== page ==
Two of the four vignettes include the imprint of the Pioneer Press in St. Paul, Minnesota. Advertisers included famed western photographer Frank Jay Haynes of Minnesota, who played a major role in documenting the settlement and early history of the great Northwest. He became both the official photographer of the Northern Pacific Railway and of Yellowstone National Park as well as operating early transportation concessions in Yellowstone. The remaining 30 advertisements provide a fine early snapshot of Fargo, at about the same time as the first city directory of Fargo was published in 1881.
The mapmaker, T[heophilus] B[hyrd] von Michalowski, was a Polish immigrant who was in St. Louis in 1860, when he enlisted in the Army, rising from the level of private in 1860 to Captain by 1864, before resigning from the Army in 1867. We found nothing about his life after 1867, other than a note that he was convicted of check fraud in 1874 in La Cross Wisconsin and later granted a pardon by the Governor Wisconsin in April 1875, on the condition that he "abstain from the use of intoxicating liquors as a beverage for ten years."
The map publisher, James S. Slack, moved to Fargo, Dakota Territory in 1873, where he was in the land business, served as deputy United States marshal, and was Fargo municipal judge. In 1887, Stack moved to Superior, Wisconsin.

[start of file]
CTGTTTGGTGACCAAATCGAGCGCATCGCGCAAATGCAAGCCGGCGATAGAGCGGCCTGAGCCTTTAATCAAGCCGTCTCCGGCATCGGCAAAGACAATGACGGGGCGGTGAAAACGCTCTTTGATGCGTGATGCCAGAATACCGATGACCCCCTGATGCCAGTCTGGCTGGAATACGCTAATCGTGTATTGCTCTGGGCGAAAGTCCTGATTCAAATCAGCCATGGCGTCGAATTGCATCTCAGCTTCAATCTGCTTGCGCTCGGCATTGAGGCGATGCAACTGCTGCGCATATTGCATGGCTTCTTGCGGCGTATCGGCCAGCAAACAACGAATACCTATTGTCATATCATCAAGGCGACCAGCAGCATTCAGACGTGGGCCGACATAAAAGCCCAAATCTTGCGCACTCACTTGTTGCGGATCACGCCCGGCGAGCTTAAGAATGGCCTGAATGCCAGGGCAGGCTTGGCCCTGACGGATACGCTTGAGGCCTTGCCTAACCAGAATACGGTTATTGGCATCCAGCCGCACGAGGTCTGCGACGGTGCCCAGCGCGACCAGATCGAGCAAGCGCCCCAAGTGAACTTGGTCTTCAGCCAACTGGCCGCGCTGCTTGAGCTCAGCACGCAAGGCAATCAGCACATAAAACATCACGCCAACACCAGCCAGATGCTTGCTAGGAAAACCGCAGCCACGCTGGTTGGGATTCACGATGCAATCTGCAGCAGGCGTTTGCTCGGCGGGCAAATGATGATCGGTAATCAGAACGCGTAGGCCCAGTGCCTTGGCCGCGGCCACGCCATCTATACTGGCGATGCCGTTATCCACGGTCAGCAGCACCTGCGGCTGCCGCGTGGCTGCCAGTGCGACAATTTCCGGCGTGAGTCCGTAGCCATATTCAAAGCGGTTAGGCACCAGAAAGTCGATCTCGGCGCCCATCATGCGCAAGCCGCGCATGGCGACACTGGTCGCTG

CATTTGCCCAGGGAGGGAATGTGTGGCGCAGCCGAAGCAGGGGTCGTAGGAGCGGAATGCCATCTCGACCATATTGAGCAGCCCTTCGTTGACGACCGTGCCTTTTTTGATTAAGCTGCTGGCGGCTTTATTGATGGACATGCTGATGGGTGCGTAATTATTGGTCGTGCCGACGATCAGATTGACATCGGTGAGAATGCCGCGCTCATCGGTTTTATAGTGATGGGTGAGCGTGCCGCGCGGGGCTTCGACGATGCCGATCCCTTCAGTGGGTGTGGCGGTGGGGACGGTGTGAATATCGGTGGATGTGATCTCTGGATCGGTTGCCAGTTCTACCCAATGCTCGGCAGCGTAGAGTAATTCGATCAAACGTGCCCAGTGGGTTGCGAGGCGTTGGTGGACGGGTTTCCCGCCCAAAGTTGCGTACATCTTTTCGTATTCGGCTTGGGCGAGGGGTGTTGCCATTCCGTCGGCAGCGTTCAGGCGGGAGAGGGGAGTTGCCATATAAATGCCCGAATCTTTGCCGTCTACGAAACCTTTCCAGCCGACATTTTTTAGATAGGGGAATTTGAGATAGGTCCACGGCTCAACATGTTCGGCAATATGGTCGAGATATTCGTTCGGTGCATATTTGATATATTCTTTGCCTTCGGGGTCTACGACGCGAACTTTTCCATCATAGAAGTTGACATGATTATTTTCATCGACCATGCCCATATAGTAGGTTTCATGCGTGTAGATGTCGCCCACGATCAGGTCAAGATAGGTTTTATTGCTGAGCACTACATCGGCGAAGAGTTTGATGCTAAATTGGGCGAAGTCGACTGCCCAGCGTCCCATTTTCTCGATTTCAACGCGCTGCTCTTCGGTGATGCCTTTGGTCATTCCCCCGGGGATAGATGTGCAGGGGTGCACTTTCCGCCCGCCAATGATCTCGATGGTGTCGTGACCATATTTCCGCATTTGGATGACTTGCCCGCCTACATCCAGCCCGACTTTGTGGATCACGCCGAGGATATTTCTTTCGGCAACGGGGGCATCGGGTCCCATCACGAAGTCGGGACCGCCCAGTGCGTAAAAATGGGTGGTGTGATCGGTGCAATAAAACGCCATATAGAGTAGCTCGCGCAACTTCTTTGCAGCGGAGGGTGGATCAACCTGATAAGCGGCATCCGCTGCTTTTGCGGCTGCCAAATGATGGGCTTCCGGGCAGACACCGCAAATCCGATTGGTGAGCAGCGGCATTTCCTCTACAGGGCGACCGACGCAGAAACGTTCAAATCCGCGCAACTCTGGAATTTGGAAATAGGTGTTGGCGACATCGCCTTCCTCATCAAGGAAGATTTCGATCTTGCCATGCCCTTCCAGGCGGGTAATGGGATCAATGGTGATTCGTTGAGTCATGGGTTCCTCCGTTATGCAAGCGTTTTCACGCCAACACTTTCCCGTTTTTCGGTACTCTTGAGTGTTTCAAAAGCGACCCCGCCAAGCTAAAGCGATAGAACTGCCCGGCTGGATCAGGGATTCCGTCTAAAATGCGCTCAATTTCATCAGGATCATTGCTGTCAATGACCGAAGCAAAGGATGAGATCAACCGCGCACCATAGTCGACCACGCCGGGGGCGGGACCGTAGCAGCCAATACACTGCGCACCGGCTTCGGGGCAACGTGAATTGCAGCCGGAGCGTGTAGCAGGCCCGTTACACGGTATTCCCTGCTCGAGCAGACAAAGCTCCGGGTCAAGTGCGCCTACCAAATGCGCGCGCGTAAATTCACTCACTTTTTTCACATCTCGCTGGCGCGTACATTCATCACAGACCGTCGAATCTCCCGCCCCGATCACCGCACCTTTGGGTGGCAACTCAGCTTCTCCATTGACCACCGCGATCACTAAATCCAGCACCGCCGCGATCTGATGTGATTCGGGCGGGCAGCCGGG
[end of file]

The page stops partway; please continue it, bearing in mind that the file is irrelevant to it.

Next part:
The St. Paul, Minneapolis & Manitoba Railway Company was organized in 1879 and its incorporation was confirmed in 1881 by the Minnesota state legislature. In 1879 James J. Hill took over the struggling St. Paul and Pacific Railroad and set out to create what would become the largest rail system in the nation: the St. Paul, Minneapolis & Manitoba Railway, which would later become the Great Northern Railway Company.
The St. Paul Railway bridge over the Red River was completed in 1882 and a second railroad entered Fargo. The tracks ran through Fargo about five city blocks north of the Northern Pacific tracks. From Fargo, the railroad turned north to Grand Forks and then west. On September 18, 1889, the railroad became known as the Great Northern Railway Company.
Fargo, Dakota Territory
Before Fargo and neighboring Moorhead, in Minnesota Territory, there were a few settlers in the area.
The first farm in the Red River Valley was established in 1858 by Edward Connelly, on 50 acres near Georgetown, which was crated to serve the Hudson Bay Company. However, there were only about 100 acres of farmland in North Dakota in 1870.
The birth of Fargo and Moorhead can be directly linked to the surveys for the Northern Pacific Railroad. After considering a more northerly route, a decision was made in the Spring of 1871 that the line should cross the Red River from Minnesota into Dakota Territory at the site of the present Moorhead and Fargo.